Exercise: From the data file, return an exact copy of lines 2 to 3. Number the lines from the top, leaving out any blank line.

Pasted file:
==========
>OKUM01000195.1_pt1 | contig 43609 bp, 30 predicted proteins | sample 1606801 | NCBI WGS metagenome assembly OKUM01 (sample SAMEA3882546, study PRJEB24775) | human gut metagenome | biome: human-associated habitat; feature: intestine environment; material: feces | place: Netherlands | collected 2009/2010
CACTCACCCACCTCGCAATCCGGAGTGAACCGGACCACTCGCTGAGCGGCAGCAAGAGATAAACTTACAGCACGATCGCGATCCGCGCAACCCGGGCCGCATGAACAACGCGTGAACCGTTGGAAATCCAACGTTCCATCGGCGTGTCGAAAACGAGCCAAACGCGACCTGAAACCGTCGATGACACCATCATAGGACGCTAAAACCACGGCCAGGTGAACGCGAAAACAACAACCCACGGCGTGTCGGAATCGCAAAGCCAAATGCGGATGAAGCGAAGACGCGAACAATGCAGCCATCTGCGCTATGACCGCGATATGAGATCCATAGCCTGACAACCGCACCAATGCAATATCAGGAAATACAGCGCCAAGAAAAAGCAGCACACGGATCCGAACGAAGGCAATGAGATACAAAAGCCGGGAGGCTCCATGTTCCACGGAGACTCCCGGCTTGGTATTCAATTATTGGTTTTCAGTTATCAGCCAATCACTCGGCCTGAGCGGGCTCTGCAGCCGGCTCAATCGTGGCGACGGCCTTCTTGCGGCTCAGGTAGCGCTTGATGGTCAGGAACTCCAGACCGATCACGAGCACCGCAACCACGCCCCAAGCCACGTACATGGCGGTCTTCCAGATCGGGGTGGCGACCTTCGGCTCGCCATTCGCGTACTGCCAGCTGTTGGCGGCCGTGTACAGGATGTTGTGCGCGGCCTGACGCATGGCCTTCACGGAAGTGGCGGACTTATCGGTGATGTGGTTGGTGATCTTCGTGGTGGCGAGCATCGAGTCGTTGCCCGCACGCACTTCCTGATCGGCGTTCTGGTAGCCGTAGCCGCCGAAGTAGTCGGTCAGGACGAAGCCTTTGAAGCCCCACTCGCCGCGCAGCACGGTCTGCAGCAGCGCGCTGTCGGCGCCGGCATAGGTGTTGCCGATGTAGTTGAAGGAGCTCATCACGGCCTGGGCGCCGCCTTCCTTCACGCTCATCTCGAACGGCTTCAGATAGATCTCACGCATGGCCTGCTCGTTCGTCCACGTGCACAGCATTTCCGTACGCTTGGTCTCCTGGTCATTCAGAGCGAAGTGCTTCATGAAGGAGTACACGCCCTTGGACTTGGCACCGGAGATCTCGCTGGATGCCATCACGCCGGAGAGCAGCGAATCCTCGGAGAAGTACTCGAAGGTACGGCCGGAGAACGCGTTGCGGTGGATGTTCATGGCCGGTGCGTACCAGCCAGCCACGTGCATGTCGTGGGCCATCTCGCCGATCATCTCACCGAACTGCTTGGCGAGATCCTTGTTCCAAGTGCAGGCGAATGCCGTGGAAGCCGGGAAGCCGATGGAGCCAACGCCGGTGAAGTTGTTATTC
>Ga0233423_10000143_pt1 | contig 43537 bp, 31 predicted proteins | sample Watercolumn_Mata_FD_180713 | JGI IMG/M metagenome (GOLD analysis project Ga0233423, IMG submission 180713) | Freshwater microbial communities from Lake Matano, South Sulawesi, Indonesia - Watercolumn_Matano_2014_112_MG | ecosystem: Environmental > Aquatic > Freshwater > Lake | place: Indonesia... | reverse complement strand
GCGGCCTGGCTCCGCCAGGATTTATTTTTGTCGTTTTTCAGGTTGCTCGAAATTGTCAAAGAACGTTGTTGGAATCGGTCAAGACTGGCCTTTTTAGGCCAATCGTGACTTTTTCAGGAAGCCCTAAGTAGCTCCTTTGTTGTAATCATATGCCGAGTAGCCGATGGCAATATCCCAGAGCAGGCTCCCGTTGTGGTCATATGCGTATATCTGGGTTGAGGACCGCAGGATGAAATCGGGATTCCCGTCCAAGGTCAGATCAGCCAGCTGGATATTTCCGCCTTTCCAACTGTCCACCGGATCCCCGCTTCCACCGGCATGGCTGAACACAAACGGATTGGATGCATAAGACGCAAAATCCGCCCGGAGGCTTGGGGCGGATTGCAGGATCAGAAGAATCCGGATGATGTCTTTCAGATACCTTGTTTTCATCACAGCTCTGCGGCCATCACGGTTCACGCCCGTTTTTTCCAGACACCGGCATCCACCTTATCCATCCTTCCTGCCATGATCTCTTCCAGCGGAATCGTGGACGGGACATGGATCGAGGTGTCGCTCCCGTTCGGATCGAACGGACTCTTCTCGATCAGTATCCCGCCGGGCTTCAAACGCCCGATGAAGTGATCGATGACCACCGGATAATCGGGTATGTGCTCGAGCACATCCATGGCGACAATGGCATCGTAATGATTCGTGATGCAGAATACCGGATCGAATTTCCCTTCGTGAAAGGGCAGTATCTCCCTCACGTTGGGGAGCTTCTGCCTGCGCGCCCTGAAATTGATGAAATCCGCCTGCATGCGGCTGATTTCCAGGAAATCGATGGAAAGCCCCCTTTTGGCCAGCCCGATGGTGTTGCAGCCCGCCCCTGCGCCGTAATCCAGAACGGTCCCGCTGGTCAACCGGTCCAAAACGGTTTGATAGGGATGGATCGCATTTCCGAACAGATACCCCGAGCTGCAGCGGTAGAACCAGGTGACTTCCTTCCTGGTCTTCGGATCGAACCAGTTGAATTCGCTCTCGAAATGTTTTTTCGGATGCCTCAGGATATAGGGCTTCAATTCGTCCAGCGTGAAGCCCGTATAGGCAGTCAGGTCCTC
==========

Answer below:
CACTCACCCACCTCGCAATCCGGAGTGAACCGGACCACTCGCTGAGCGGCAGCAAGAGATAAACTTACAGCACGATCGCGATCCGCGCAACCCGGGCCGCATGAACAACGCGTGAACCGTTGGAAATCCAACGTTCCATCGGCGTGTCGAAAACGAGCCAAACGCGACCTGAAACCGTCGATGACACCATCATAGGACGCTAAAACCACGGCCAGGTGAACGCGAAAACAACAACCCACGGCGTGTCGGAATCGCAAAGCCAAATGCGGATGAAGCGAAGACGCGAACAATGCAGCCATCTGCGCTATGACCGCGATATGAGATCCATAGCCTGACAACCGCACCAATGCAATATCAGGAAATACAGCGCCAAGAAAAAGCAGCACACGGATCCGAACGAAGGCAATGAGATACAAAAGCCGGGAGGCTCCATGTTCCACGGAGACTCCCGGCTTGGTATTCAATTATTGGTTTTCAGTTATCAGCCAATCACTCGGCCTGAGCGGGCTCTGCAGCCGGCTCAATCGTGGCGACGGCCTTCTTGCGGCTCAGGTAGCGCTTGATGGTCAGGAACTCCAGACCGATCACGAGCACCGCAACCACGCCCCAAGCCACGTACATGGCGGTCTTCCAGATCGGGGTGGCGACCTTCGGCTCGCCATTCGCGTACTGCCAGCTGTTGGCGGCCGTGTACAGGATGTTGTGCGCGGCCTGACGCATGGCCTTCACGGAAGTGGCGGACTTATCGGTGATGTGGTTGGTGATCTTCGTGGTGGCGAGCATCGAGTCGTTGCCCGCACGCACTTCCTGATCGGCGTTCTGGTAGCCGTAGCCGCCGAAGTAGTCGGTCAGGACGAAGCCTTTGAAGCCCCACTCGCCGCGCAGCACGGTCTGCAGCAGCGCGCTGTCGGCGCCGGCATAGGTGTTGCCGATGTAGTTGAAGGAGCTCATCACGGCCTGGGCGCCGCCTTCCTTCACGCTCATCTCGAACGGCTTCAGATAGATCTCACGCATGGCCTGCTCGTTCGTCCACGTGCACAGCATTTCCGTACGCTTGGTCTCCTGGTCATTCAGAGCGAAGTGCTTCATGAAGGAGTACACGCCCTTGGACTTGGCACCGGAGATCTCGCTGGATGCCATCACGCCGGAGAGCAGCGAATCCTCGGAGAAGTACTCGAAGGTACGGCCGGAGAACGCGTTGCGGTGGATGTTCATGGCCGGTGCGTACCAGCCAGCCACGTGCATGTCGTGGGCCATCTCGCCGATCATCTCACCGAACTGCTTGGCGAGATCCTTGTTCCAAGTGCAGGCGAATGCCGTGGAAGCCGGGAAGCCGATGGAGCCAACGCCGGTGAAGTTGTTATTC
>Ga0233423_10000143_pt1 | contig 43537 bp, 31 predicted proteins | sample Watercolumn_Mata_FD_180713 | JGI IMG/M metagenome (GOLD analysis project Ga0233423, IMG submission 180713) | Freshwater microbial communities from Lake Matano, South Sulawesi, Indonesia - Watercolumn_Matano_2014_112_MG | ecosystem: Environmental > Aquatic > Freshwater > Lake | place: Indonesia... | reverse complement strand